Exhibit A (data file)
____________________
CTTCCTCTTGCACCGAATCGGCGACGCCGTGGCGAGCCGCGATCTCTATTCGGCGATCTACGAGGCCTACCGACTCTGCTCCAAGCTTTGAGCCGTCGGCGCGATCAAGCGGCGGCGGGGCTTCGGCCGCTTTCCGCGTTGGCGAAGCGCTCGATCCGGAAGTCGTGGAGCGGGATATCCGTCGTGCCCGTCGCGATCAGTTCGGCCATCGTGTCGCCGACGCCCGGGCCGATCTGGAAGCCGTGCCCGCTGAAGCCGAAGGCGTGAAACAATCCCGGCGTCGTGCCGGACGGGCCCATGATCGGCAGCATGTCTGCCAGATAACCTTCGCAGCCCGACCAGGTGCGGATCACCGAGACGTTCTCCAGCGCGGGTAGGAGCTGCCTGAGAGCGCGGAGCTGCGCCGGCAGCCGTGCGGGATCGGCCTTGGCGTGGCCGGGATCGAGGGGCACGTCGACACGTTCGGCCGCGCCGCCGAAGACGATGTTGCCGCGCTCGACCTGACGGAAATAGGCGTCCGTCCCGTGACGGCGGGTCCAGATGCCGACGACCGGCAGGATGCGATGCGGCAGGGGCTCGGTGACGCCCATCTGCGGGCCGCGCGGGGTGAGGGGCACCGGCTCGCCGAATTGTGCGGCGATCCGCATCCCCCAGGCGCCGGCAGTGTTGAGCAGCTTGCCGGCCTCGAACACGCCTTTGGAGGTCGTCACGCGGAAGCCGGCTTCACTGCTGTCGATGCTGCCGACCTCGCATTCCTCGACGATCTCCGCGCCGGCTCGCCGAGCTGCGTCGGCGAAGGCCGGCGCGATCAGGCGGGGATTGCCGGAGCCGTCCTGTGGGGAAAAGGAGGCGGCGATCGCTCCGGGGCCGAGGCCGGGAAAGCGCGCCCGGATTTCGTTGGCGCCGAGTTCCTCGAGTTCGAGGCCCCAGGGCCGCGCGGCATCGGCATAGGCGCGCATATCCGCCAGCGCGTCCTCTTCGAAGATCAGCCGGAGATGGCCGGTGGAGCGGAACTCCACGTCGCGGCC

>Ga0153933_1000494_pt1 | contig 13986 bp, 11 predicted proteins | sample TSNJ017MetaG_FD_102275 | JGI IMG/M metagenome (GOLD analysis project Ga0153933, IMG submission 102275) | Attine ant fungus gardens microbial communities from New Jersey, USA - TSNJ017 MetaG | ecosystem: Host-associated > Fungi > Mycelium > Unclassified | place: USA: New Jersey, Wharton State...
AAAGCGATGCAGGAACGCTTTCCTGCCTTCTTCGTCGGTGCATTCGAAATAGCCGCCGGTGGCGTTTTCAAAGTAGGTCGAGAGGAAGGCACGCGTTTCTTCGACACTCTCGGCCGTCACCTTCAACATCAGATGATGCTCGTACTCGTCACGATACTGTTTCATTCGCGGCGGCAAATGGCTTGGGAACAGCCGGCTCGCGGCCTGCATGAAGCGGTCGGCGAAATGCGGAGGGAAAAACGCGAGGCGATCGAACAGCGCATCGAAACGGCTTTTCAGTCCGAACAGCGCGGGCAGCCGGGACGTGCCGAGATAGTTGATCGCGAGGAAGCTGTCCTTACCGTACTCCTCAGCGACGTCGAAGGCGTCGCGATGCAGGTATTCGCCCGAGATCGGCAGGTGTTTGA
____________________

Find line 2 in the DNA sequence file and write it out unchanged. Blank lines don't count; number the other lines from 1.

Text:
>Ga0153933_1000494_pt1 | contig 13986 bp, 11 predicted proteins | sample TSNJ017MetaG_FD_102275 | JGI IMG/M metagenome (GOLD analysis project Ga0153933, IMG submission 102275) | Attine ant fungus gardens microbial communities from New Jersey, USA - TSNJ017 MetaG | ecosystem: Host-associated > Fungi > Mycelium > Unclassified | place: USA: New Jersey, Wharton State...